We worked with the City of New Haven, Connecticut, to prepare for and respond to Superstorm Sandy a few weeks ago. This post is Part 3 in a series in which we discuss our experiences and what we learned as we helped New Haven through this crisis.
The City of New Haven, by all accounts, came through Superstorm Sandy with a smooth and efficient response. This was the first time the City used Veoci to manage the response to a significant weather event. Usage during Sandy showed the value that SaaS software such as Veoci, easy to use and requiring little or no training, can bring to organizing the various teams deployed after the hurricane. This post is the first of a series of how New Haven leveraged Veoci to respond to Sandy.
During an emergency, people call the EOC or 911 to report incidents that affect their home or their street and neighborhood. It is not unusual to reach a rate of perhaps ten times the normal volume: as much as 10 calls per 1000 population for a significant weather event; when a hurricane strikes, one in hundred people may make the phone call. For a city of one million, that is 10,000 phone calls and a peak rate of 1,000 per hour.
Clearly, the Public Safety Acces Point (PSAP) or 911 does not have the people to handle this large volume of calls – in addition to the normal 911 calls they receive. Typically, PSAPs receive five calls per hour per 100,000 of population. During Sandy the peak number of calls for New Haven in one hour was 80 – over ten times the normal volume. Personnel from other functions are drafted to take these calls and the usual method was to write down each call on a paper form and hand it off to someone who can then take the required action.
Many communities have tried using spreadsheets – Excel or even Google docs where the spreadsheet can be shared on-line. Spreadsheets have a few basic advantages: they are widely available, people know how to use them, and they are easy to setup and modify during the course of an emergency.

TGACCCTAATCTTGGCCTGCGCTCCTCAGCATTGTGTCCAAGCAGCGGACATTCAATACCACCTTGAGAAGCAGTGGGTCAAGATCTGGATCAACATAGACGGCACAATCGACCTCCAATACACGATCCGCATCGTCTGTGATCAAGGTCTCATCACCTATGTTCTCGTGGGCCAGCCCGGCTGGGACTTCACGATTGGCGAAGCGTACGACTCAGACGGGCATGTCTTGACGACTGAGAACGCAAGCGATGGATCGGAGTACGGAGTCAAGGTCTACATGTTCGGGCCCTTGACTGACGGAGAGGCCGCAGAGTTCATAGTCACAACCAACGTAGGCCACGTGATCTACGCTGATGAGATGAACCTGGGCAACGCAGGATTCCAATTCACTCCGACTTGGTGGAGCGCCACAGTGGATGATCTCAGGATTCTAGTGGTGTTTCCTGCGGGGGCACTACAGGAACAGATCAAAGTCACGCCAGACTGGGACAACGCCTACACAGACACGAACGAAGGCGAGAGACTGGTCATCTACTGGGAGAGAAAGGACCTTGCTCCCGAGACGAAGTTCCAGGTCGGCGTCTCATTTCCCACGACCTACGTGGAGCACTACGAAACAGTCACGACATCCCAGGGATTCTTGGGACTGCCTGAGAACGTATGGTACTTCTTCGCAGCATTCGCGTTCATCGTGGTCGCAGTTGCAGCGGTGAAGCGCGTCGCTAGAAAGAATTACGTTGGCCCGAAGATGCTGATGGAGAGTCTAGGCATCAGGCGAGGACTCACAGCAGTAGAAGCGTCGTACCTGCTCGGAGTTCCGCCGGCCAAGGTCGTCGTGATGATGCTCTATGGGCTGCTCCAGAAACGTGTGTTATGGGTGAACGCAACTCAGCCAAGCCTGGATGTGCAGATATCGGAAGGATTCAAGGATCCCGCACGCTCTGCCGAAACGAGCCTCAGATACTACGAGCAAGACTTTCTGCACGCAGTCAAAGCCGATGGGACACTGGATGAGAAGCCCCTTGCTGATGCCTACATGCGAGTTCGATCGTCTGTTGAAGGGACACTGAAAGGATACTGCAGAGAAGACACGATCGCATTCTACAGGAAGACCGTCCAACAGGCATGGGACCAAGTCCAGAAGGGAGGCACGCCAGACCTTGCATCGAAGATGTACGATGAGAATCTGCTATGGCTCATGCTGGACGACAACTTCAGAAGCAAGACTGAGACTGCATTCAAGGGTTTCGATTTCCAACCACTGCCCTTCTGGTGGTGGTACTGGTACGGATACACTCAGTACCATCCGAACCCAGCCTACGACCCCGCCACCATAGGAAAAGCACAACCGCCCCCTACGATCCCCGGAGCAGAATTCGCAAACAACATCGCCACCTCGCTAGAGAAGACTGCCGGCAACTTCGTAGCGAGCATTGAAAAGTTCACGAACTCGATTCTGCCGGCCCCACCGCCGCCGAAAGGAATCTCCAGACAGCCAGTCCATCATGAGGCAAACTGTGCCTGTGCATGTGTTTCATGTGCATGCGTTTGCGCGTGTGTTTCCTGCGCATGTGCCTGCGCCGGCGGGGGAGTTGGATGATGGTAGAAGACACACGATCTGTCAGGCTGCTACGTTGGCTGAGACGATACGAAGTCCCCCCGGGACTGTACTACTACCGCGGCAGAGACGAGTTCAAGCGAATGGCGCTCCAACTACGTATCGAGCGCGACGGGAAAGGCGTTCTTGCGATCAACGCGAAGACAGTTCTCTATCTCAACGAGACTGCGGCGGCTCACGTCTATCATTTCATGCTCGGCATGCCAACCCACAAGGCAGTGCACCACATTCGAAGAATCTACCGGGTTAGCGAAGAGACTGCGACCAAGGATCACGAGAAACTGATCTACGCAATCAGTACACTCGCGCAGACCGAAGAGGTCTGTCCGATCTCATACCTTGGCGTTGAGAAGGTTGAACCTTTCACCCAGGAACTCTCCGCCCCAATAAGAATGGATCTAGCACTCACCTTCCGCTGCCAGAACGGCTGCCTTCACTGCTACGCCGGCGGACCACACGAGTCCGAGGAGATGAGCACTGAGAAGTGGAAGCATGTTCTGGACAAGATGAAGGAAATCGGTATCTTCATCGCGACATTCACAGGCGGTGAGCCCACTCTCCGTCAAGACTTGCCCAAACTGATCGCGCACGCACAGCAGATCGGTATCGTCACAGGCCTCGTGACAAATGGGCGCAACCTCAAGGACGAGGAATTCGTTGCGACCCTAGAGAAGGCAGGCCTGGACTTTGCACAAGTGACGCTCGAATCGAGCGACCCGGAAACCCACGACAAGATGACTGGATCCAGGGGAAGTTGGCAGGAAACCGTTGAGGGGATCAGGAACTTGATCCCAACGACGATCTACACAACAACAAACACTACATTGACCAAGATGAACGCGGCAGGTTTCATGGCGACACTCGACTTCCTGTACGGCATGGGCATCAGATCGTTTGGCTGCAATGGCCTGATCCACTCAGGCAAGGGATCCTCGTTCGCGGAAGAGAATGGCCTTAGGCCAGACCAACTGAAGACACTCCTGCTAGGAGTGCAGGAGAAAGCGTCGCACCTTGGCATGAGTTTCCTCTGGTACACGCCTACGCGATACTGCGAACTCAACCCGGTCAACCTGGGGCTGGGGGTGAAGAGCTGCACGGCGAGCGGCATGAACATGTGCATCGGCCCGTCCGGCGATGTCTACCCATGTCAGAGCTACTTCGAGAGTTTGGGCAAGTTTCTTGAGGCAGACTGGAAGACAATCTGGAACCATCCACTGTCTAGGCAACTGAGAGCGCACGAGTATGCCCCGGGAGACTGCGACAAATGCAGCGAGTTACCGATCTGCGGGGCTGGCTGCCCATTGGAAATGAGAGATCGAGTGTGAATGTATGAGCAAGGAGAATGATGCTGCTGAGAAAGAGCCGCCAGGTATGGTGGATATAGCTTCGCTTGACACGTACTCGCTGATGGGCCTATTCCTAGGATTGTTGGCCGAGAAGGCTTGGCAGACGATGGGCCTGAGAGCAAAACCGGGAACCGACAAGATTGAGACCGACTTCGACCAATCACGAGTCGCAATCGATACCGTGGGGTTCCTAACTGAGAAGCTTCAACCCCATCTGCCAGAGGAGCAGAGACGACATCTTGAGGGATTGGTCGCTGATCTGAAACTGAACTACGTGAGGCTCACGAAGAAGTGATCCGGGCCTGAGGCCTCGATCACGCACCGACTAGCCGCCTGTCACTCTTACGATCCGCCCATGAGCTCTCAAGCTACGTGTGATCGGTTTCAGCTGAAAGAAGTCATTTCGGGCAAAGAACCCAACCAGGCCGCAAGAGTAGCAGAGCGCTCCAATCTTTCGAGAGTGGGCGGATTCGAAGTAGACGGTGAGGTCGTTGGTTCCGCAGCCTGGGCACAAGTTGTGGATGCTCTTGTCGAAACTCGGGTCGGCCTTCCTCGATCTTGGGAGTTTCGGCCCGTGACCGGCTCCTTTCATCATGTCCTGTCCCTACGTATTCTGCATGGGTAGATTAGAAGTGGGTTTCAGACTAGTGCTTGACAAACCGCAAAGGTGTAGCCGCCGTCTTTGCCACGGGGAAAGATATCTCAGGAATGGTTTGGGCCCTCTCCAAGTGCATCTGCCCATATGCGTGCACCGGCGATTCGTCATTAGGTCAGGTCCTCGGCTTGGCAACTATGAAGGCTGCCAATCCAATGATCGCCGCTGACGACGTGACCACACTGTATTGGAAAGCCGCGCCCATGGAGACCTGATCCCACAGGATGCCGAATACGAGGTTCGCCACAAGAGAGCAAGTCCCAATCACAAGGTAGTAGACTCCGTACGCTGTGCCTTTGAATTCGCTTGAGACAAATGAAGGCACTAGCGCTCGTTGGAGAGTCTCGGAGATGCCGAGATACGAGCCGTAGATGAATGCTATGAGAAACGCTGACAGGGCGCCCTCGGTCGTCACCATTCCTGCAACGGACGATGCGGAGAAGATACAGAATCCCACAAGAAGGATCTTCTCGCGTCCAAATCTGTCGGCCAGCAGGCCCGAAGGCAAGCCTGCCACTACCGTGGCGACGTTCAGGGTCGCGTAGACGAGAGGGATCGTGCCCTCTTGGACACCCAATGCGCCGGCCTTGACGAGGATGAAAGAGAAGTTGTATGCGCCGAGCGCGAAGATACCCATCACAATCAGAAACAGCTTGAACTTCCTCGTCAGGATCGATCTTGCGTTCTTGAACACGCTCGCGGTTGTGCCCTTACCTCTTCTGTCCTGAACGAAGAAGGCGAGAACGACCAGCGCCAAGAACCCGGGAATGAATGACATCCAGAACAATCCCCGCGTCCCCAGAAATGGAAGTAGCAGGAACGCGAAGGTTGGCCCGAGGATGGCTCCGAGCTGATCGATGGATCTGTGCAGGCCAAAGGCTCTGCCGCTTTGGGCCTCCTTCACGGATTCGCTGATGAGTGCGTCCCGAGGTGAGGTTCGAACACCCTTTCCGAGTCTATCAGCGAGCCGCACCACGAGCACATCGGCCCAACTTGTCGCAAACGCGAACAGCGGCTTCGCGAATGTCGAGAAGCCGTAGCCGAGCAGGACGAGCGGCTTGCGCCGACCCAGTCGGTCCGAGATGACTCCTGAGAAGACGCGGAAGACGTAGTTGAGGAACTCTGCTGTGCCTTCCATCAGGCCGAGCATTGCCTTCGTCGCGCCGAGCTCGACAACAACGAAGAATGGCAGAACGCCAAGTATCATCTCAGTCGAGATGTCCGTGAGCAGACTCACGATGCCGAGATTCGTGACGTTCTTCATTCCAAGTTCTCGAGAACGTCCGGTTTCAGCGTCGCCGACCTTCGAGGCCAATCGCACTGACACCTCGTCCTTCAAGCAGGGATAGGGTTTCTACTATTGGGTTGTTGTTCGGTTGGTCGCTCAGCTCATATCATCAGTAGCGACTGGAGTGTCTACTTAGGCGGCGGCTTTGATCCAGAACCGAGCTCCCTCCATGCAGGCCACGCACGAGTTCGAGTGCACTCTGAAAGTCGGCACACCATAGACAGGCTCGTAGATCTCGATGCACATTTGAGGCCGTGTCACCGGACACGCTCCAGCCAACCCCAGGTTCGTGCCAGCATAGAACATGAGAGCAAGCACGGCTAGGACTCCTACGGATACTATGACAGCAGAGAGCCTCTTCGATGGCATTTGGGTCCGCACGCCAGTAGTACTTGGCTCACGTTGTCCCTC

The usual method is for call-takers to and write on forms and the hand written forms are transferred to a spreadsheet and the file is shared periodically via email or printed and faxed. While this is an improvement over the paper, it still introduces a additional step where both delays and errors are possible. The recent usage of Google docs where a spreadsheet is shared and can be viewed live by many people provides some advantages over Excel but the lack of familiarity and reduced performance have been hurdles. In any case, printing data from spreadsheets for reporting purposes may not be a practical solution as the data keeps changing during an emergency.
The hurdles faced with spreadsheets and with the PSAP systems can be resolved with Veoci Tasks. The Veoci tasks include a form feature to create fields required for the Task. The Task-form feature in Veoci is as easy as creating a spreadsheet to setup and takes as little time. Even after it is set up and data loaded, it can be modified. The task-form also includes location and address fields that link to a Google maps view of the data entry. Once setup, hundreds of people can sumultaneously access the Task-form, enter or modify data and submit the form.
During Sandy, the City of New Haven setup a Task-form for the call responders to log the calls they received. The setup was done on Sunday before the storm arrived on Monday. The discussion on what should be in the Task-form took some time – the setup on the system took less than fifteen minutes. The Task-form also included a highlighted and formatted area with specific instructions for the call takers; these clear instructions allowed the call takers to start using Veoci without any formal training.
Tracking Incidents with Filtered Views
As the task requests were submitted into Veoci, the next step was to analyze the data and assign the tasks to the various teams including the local utility, United Illuminating.
Data in Veoci can be viewed and analyzed using a spreadsheet-like grid or on a geographical map. The multiple agencies operating from the EOC used the grid-views with specific filters extensively. For example, the fire department was able to create a snapshot of all the incidents that needed their attention. Similarly, the utilities company and the parks & recreation teams were able to create a view with specific filters that required their response. Once created, the filters could be bookmarked as URLs and invoked when needed.
Tracking Incidents on a Geographical Map
With increase in the number of incidents came the need to analyze patterns and group incidents by location. With Veoci, the decision makers at the EOC saw a real-time of the incidents as they were logged in the task-forms by the call takers. While most call-takers types in the addres given to them on the phone call, a few call takers also used the Veoci functionality to drop a pin on the map and create a task-form for that location.